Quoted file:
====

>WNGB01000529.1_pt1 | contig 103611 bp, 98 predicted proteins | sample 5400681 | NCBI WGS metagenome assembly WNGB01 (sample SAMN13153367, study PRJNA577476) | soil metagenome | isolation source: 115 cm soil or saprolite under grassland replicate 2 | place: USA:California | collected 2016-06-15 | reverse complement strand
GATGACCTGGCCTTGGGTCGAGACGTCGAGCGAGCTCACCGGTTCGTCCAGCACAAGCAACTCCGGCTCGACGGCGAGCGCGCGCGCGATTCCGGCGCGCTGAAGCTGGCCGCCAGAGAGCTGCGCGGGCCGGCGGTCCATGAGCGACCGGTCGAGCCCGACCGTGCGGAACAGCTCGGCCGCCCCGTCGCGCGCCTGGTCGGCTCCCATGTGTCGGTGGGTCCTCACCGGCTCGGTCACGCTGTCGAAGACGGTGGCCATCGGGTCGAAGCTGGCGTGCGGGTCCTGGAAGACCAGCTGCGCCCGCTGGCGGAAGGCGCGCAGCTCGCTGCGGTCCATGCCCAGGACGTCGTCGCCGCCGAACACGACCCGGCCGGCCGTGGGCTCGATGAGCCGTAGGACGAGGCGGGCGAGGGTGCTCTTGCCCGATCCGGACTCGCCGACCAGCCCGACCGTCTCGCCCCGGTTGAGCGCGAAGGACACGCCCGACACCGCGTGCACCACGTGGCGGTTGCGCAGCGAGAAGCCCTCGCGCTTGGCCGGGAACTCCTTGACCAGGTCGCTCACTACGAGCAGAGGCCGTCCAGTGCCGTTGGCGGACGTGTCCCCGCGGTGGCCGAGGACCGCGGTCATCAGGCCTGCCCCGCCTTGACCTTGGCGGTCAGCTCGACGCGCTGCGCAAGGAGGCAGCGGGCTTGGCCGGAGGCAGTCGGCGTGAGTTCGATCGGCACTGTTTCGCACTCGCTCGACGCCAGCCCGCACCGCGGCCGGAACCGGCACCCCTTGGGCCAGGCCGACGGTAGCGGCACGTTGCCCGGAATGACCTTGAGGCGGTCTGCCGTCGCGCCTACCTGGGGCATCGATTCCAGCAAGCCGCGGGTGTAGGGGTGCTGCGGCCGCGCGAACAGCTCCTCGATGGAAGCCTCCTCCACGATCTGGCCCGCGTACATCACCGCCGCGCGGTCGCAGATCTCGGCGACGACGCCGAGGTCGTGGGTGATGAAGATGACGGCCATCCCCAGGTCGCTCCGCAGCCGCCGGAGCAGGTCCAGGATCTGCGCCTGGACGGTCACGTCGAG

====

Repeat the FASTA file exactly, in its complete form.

>WNGB01000529.1_pt1 | contig 103611 bp, 98 predicted proteins | sample 5400681 | NCBI WGS metagenome assembly WNGB01 (sample SAMN13153367, study PRJNA577476) | soil metagenome | isolation source: 115 cm soil or saprolite under grassland replicate 2 | place: USA:California | collected 2016-06-15 | reverse complement strand
GATGACCTGGCCTTGGGTCGAGACGTCGAGCGAGCTCACCGGTTCGTCCAGCACAAGCAACTCCGGCTCGACGGCGAGCGCGCGCGCGATTCCGGCGCGCTGAAGCTGGCCGCCAGAGAGCTGCGCGGGCCGGCGGTCCATGAGCGACCGGTCGAGCCCGACCGTGCGGAACAGCTCGGCCGCCCCGTCGCGCGCCTGGTCGGCTCCCATGTGTCGGTGGGTCCTCACCGGCTCGGTCACGCTGTCGAAGACGGTGGCCATCGGGTCGAAGCTGGCGTGCGGGTCCTGGAAGACCAGCTGCGCCCGCTGGCGGAAGGCGCGCAGCTCGCTGCGGTCCATGCCCAGGACGTCGTCGCCGCCGAACACGACCCGGCCGGCCGTGGGCTCGATGAGCCGTAGGACGAGGCGGGCGAGGGTGCTCTTGCCCGATCCGGACTCGCCGACCAGCCCGACCGTCTCGCCCCGGTTGAGCGCGAAGGACACGCCCGACACCGCGTGCACCACGTGGCGGTTGCGCAGCGAGAAGCCCTCGCGCTTGGCCGGGAACTCCTTGACCAGGTCGCTCACTACGAGCAGAGGCCGTCCAGTGCCGTTGGCGGACGTGTCCCCGCGGTGGCCGAGGACCGCGGTCATCAGGCCTGCCCCGCCTTGACCTTGGCGGTCAGCTCGACGCGCTGCGCAAGGAGGCAGCGGGCTTGGCCGGAGGCAGTCGGCGTGAGTTCGATCGGCACTGTTTCGCACTCGCTCGACGCCAGCCCGCACCGCGGCCGGAACCGGCACCCCTTGGGCCAGGCCGACGGTAGCGGCACGTTGCCCGGAATGACCTTGAGGCGGTCTGCCGTCGCGCCTACCTGGGGCATCGATTCCAGCAAGCCGCGGGTGTAGGGGTGCTGCGGCCGCGCGAACAGCTCCTCGATGGAAGCCTCCTCCACGATCTGGCCCGCGTACATCACCGCCGCGCGGTCGCAGATCTCGGCGACGACGCCGAGGTCGTGGGTGATGAAGATGACGGCCATCCCCAGGTCGCTCCGCAGCCGCCGGAGCAGGTCCAGGATCTGCGCCTGGACGGTCACGTCGAG